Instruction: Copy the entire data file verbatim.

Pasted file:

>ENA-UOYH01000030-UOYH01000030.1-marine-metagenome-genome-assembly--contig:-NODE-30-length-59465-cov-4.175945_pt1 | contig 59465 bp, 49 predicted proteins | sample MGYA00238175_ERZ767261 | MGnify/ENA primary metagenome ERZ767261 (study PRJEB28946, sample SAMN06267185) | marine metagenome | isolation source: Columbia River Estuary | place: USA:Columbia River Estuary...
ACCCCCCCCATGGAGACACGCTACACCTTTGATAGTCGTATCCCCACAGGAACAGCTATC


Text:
>ENA-UOYH01000030-UOYH01000030.1-marine-metagenome-genome-assembly--contig:-NODE-30-length-59465-cov-4.175945_pt1 | contig 59465 bp, 49 predicted proteins | sample MGYA00238175_ERZ767261 | MGnify/ENA primary metagenome ERZ767261 (study PRJEB28946, sample SAMN06267185) | marine metagenome | isolation source: Columbia River Estuary | place: USA:Columbia River Estuary...
ACCCCCCCCATGGAGACACGCTACACCTTTGATAGTCGTATCCCCACAGGAACAGCTATC